In this article I am going to calculate the intrinsic value of The Procter & Gamble Company (NYSE:PG) by taking the foreast future cash flows of the company and discounting them back to today’s value. I will use the discounted cash flows (DCF) model. It may sound complicated, but actually it is quite simple! If you want to learn more about discounted cash flow, the basis for my calcs can be read in detail in the Simply Wall St analysis model. If you are reading this and its not November 2018 then I highly recommend you check out the latest calculation for Procter & Gamble by following the link below.
Step by step through the calculation
I use what is known as a 2-stage model, which simply means we have two different periods of varying growth rates for the company’s cash flows. Generally the first stage is higher growth, and the second stage is a more stable growth phase. To start off with we need to estimate the next five years of cash flows. For this I used the consensus of the analysts covering the stock, as you can see below. I then discount this to its value today and sum up the total to get the present value of these cash flows.
5-year cash flow estimate
|Levered FCF ($, Millions)||$10.73k||$11.11k||$11.49k||$10.94k||$10.41k|
|Source||Analyst x9||Analyst x9||Analyst x5||Est @ -4.79%||Est @ -4.79%|
|Present Value Discounted @ 8.59%||$9.88k||$9.42k||$8.97k||$7.87k||$6.90k|
Present Value of 5-year Cash Flow (PVCF)= US$43b
We now need to calculate the Terminal Value, which accounts for all the future cash flows after the five years. The Gordon Growth formula is used to calculate Terminal Value at an annual growth rate equal to the 10-year government bond rate of 2.9%. We discount this to today’s value at a cost of equity of 8.6%.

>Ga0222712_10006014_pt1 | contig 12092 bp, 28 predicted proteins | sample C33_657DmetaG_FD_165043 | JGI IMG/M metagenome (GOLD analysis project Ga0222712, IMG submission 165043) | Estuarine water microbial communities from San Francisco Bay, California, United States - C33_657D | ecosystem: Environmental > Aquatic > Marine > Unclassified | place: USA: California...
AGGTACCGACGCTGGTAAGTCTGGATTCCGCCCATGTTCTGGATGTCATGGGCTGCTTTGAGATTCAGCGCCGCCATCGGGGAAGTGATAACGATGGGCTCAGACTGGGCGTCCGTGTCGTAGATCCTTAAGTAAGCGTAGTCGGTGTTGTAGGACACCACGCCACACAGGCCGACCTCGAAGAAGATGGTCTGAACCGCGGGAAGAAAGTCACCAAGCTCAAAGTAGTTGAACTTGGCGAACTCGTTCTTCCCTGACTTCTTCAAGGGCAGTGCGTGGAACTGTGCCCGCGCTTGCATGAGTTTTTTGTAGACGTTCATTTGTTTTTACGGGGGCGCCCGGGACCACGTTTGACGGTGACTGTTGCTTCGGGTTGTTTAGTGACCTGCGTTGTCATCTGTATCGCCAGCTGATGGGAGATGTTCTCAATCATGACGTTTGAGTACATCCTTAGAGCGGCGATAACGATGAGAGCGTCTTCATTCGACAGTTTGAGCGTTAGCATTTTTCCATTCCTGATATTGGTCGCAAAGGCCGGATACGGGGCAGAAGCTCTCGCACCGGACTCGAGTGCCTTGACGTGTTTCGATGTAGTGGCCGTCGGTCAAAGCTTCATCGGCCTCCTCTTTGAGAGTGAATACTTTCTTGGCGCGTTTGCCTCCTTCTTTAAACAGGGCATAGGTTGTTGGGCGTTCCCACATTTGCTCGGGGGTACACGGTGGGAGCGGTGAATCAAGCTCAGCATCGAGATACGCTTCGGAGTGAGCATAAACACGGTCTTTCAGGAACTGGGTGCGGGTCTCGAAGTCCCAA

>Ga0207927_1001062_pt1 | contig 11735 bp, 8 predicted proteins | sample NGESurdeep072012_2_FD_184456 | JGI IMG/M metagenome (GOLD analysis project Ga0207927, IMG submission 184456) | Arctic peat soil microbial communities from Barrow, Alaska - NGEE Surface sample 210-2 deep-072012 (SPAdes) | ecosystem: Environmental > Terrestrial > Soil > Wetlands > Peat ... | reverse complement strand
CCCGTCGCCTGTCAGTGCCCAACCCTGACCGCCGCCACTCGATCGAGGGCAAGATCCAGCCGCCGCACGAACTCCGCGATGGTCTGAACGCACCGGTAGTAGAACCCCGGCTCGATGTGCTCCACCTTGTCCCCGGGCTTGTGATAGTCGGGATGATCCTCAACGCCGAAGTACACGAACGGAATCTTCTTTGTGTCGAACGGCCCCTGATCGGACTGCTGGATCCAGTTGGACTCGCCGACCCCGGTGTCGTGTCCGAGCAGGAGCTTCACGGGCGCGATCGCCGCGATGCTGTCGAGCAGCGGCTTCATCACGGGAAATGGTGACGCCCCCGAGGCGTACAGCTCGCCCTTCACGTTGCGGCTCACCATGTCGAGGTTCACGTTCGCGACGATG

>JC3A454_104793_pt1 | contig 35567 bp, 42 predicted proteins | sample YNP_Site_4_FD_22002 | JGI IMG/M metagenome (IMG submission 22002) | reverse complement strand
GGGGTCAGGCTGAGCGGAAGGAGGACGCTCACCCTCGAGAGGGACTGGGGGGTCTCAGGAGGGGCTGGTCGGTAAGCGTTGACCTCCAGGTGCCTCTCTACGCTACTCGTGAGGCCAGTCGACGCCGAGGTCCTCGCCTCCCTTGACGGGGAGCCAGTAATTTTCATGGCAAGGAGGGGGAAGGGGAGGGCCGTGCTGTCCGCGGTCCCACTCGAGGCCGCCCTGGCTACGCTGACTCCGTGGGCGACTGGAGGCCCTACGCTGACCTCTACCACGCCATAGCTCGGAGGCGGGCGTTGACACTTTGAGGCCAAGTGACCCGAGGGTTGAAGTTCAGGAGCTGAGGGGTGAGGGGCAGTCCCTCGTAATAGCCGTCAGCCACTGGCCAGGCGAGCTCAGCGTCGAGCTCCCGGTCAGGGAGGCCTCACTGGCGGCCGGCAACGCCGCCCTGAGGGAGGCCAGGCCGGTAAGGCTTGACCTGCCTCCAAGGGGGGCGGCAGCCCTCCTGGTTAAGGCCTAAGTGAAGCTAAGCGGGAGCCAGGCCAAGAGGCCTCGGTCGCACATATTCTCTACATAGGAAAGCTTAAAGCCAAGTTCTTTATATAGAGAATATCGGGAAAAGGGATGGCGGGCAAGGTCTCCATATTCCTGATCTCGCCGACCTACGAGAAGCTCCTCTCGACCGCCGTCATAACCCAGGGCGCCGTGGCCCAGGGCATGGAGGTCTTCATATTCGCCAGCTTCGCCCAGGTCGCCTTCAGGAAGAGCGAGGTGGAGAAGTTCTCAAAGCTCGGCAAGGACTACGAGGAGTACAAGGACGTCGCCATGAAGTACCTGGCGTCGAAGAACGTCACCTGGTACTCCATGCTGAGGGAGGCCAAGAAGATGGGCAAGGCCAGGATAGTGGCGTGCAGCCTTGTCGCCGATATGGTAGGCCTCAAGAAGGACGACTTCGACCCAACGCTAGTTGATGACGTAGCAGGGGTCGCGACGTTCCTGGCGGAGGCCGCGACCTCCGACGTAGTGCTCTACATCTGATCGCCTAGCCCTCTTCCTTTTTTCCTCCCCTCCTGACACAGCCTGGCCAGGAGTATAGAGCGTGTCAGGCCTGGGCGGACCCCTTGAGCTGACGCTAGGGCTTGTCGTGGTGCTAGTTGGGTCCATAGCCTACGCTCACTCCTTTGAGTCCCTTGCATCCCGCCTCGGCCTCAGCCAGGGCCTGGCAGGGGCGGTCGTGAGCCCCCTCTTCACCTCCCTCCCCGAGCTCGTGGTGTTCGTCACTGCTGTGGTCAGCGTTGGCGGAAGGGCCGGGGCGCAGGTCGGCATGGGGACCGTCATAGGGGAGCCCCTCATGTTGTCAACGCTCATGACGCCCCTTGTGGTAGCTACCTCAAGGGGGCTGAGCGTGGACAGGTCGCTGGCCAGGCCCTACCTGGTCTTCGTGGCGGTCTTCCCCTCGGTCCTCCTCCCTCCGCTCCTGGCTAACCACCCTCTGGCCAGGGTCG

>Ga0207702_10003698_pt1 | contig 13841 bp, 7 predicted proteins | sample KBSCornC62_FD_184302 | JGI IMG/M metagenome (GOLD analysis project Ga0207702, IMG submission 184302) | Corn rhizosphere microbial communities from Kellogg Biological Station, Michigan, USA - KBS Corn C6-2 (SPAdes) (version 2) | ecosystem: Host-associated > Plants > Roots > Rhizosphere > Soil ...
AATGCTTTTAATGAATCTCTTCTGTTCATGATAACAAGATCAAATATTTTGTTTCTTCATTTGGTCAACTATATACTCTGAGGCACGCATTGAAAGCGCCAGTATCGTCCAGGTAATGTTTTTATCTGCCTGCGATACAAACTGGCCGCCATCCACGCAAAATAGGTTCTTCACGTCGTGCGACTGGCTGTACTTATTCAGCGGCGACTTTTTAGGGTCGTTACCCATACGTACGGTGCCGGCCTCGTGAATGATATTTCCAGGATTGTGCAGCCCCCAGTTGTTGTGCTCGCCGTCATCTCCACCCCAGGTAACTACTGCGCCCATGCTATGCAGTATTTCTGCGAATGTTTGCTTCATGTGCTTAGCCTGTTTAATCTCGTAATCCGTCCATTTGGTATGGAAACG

Terminal Value (TV) = FCF2022 × (1 + g) ÷ (r – g) = US$10b × (1 + 2.9%) ÷ (8.6% – 2.9%) = US$190b
Present Value of Terminal Value (PVTV) = TV / (1 + r)5 = US$190b ÷ ( 1 + 8.6%)5 = US$126b
The total value, or equity value, is then the sum of the present value of the cash flows, which in this case is US$169b. To get the intrinsic value per share, we divide this by the total number of shares outstanding, or the equivalent number if this is a depositary receipt or ADR. This results in an intrinsic value of $67.8. Compared to the current share price of $91.41, the stock is quite expensive and not available at a discount at this time.
Now the most important inputs to a discounted cash flow are the discount rate, and of course, the actual cash flows. You don’t have to agree with my inputs, I recommend redoing the calculations yourself and playing with them. Because we are looking at Procter & Gamble as potential shareholders, the cost of equity is used as the discount rate, rather than the cost of capital (or weighed average cost of capital, WACC) which accounts for debt. In this calculation I’ve used 8.6%, which is based on a levered beta of 0.800. This is derived from the Bottom-Up Beta method based on comparable companies, with an imposed limit between 0.8 and 2.0, which is a reasonable range for a stable business.
Valuation is only one side of the coin in terms of building your investment thesis, and it shouldn’t be the only metric you look at when researching a company. What is the reason for the share price to differ from the intrinsic value? For PG, I’ve put together three key aspects you should look at:
- Financial Health: Does PG have a healthy balance sheet? Take a look at our free balance sheet analysis with six simple checks on key factors like leverage and risk.
- Future Earnings: How does PG’s growth rate compare to its peers and the wider market? Dig deeper into the analyst consensus number for the upcoming years by interacting with our free analyst growth expectation chart.
- Other High Quality Alternatives: Are there other high quality stocks you could be holding instead of PG? Explore our interactive list of high quality stocks to get an idea of what else is out there you may be missing!
PS. The Simply Wall St app conducts a discounted cash flow for every stock on the NYSE every 6 hours. If you want to find the calculation for other stocks just search here.
To help readers see past the short term volatility of the financial market, we aim to bring you a long-term focused research analysis purely driven by fundamental data. Note that our analysis does not factor in the latest price-sensitive company announcements.
The author is an independent contributor and at the time of publication had no position in the stocks mentioned. For errors that warrant correction please contact the editor at firstname.lastname@example.org.